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Collins v. Tate

United States District Court, W.D. Pennsylvania, Pittsburgh.

August 14, 2019



          Marilyn J. Horan, United States District Judge

         This case concerns an accident, involving two tractor-trailers. Plaintiff Connie Collins brings the case on her own behalf and as Administrator of the Estate of Brad D. Collins, deceased ("Collins"), against Defendants Edward Tate ("Tate"), the driver of the second truck, Howard Transportation, Inc. ("Howard Transportation"), Tate's employer, and Howard Industries, Inc. ("Howard Industries"), the owner of Howard Transportation.

         Both parties have moved for partial summary judgment. Collins' Motion seeks judgment that: (1) Tate was negligent as a matter of law by failing to adhere to the assured clear distance ahead rule; (2) Tate and Howard Transportation are precluded, as a matter of law, from asserting affirmative defenses of contributory negligence and/or the sudden emergency doctrine; and (3) Howard Transportation is liable, based upon the doctrine of respondeat superior, if Tate is found negligent.

         Defendants move for partial summary judgment on the following issues: (1) Collins has failed to produce any evidence to support a claim against Defendant, Howard Industries; (2) Defendant Howard Transportation, having admitted agency, is entitled to summary judgment on Collins' direct negligence claims; (3) Collins' alleged comparative negligence is a jury question; and (4) Collins cannot support her claim for lost future earnings.

         Upon consideration of Collins' Complaint (ECF No. 1-2); Defendants' Answer and Affirmative Defenses (ECF No. 4); Collins' Motion for Partial Summary Judgment, Brief in Support, Concise Statement of Material Facts, Appendix and Exhibits (ECF Nos. 55-57); Defendants' Brief in Opposition (ECF No. 69); Collins' Reply Brief (ECF No. 79); Defendants' Motion for Partial Summary Judgment, Concise Statement of Material Facts, Appendix, Exhibits, and Brief in Support (ECF Nos. 62-67); Collins' Brief in Opposition (ECF No. 72); Defendant's Reply Brief (ECF No. 77); and for the following reasons, Collins' Motion for Partial Summary Judgment is granted in part and denied in part, and Defendants' Motion for Partial Summary Judgment is granted in part and denied in part.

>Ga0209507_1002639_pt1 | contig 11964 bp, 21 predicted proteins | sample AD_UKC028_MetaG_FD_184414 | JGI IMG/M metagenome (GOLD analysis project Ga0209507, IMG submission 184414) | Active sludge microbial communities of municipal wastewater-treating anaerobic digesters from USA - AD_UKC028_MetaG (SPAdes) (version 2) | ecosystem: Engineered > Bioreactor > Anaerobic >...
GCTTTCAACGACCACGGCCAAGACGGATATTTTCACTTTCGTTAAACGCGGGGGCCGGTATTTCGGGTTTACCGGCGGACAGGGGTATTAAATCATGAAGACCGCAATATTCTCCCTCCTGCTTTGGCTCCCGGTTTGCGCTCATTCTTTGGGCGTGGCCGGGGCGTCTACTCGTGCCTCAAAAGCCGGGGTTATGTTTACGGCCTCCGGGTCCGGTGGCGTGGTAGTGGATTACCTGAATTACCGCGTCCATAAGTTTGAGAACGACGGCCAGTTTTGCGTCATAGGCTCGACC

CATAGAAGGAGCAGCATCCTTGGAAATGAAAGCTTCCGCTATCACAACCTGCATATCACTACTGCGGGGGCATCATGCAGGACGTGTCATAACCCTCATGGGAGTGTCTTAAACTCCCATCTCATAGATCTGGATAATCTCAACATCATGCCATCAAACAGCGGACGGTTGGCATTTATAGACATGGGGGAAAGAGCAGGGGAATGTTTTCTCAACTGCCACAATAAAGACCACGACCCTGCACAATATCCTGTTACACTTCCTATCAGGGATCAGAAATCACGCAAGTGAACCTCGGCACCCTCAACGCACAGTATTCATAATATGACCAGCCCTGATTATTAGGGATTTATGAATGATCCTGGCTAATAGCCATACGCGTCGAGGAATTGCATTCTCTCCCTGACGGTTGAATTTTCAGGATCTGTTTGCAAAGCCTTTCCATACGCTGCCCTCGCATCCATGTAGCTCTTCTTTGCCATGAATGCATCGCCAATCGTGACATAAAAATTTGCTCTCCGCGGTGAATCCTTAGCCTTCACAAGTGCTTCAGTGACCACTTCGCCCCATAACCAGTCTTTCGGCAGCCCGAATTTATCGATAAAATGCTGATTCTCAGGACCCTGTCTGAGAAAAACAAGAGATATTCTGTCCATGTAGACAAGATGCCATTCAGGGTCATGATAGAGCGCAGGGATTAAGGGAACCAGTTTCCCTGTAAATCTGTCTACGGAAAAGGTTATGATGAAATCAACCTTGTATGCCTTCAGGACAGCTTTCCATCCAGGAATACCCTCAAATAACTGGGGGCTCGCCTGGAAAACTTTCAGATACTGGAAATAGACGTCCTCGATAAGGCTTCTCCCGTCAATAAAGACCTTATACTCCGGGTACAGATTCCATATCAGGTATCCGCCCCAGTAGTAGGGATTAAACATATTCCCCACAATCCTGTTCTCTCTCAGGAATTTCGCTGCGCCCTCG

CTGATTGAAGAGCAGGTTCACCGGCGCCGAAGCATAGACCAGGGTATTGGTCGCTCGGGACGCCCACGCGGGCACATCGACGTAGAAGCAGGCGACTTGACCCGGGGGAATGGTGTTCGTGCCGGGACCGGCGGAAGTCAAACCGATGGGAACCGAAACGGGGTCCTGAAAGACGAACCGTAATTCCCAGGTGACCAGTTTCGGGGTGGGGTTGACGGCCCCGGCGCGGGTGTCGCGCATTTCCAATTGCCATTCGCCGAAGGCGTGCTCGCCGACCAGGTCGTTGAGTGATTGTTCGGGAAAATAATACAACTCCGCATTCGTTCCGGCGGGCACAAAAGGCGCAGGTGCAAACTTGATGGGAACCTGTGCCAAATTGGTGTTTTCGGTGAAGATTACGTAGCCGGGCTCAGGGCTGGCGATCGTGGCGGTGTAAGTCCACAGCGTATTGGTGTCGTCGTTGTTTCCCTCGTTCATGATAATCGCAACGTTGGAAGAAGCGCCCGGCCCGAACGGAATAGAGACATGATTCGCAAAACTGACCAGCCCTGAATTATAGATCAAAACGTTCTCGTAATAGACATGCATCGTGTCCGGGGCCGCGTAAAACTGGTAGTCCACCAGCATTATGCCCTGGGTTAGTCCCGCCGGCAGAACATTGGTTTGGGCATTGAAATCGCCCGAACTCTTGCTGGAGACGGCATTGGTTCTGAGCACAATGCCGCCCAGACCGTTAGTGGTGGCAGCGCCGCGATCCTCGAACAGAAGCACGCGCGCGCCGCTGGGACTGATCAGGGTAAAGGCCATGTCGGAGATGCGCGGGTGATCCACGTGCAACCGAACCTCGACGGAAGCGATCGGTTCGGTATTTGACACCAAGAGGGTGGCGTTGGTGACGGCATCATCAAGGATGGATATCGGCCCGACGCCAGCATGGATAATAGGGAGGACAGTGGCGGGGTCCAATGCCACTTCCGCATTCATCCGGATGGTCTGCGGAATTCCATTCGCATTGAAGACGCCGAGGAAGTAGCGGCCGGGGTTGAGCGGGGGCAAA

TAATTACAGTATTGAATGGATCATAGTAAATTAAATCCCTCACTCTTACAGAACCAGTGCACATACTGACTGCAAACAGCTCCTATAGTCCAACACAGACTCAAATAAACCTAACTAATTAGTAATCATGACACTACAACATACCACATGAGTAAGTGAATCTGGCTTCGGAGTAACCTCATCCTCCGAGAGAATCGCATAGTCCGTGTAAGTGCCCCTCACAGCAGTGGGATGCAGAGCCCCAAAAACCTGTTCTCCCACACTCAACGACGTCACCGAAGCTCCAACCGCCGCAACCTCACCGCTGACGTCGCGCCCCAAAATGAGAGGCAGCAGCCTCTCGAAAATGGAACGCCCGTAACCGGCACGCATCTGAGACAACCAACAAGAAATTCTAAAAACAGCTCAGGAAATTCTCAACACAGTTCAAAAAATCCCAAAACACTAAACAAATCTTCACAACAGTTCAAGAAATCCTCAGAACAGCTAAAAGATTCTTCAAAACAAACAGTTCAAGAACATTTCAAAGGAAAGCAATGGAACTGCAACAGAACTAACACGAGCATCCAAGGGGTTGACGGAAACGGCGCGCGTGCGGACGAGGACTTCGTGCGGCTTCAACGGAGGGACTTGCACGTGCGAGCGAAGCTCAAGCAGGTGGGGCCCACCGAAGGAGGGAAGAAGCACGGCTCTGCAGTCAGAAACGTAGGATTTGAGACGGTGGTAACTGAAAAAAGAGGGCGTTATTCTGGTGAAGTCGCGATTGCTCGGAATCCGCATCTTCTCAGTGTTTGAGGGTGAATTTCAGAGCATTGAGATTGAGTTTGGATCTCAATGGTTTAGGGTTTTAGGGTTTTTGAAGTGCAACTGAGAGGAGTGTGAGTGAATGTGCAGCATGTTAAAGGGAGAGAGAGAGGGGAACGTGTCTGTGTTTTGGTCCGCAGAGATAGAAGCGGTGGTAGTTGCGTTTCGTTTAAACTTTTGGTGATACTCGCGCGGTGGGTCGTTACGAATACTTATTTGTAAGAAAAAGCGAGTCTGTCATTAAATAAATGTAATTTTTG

A. The Accident

         On February 17, 2015, at approximately 6:35 a.m., Mr. Collins, driving a semi-truck, with two trailers attached, was travelling west on 1-70 in Washington County, Pennsylvania. (ECF No. 57 at ¶ 1). Tate, acting within the course and scope of his employment, was also travelling west on 1-70, driving a semi-truck owned by his employer, Howard Transportation. Id. at ¶¶ 2-3. Witnesses reported cold weather conditions with snow along the sides of the road, as well as spots covered in snow and ice. (ECF No. 66-2 at pp. 73:21-25, 74:18-23).

         While travelling at approximately 58 miles per hour, Mr. Collins approached a slight right curve leading to a bridge, whereupon he encountered ice. (ECF No. 57 at ¶ 4, 6, 18). He lost control of the vehicle as he travelled around the curve, causing the truck to strike a concrete barrier. (ECF No. 66 at ¶ 3). After coming to a stop, his tractor partially obstructed the right-hand shoulder, and the trailers blocked both westbound lanes of travel. Id. at ¶ 5. The tractor and trailers were situated at the end of the curve in the road and across both westbound lanes of traffic. Id. at ¶ 16. Mr. Collins exited the vehicle, purportedly to assess damage and place warning devices. (ECF No. 57 at ¶ 8). However, in the time between his initial accident and the subsequent collision with Tate, Mr. Collins did not move his trailer, activate his emergency flashers, or call 911. (ECF No. 66 at ¶ 16).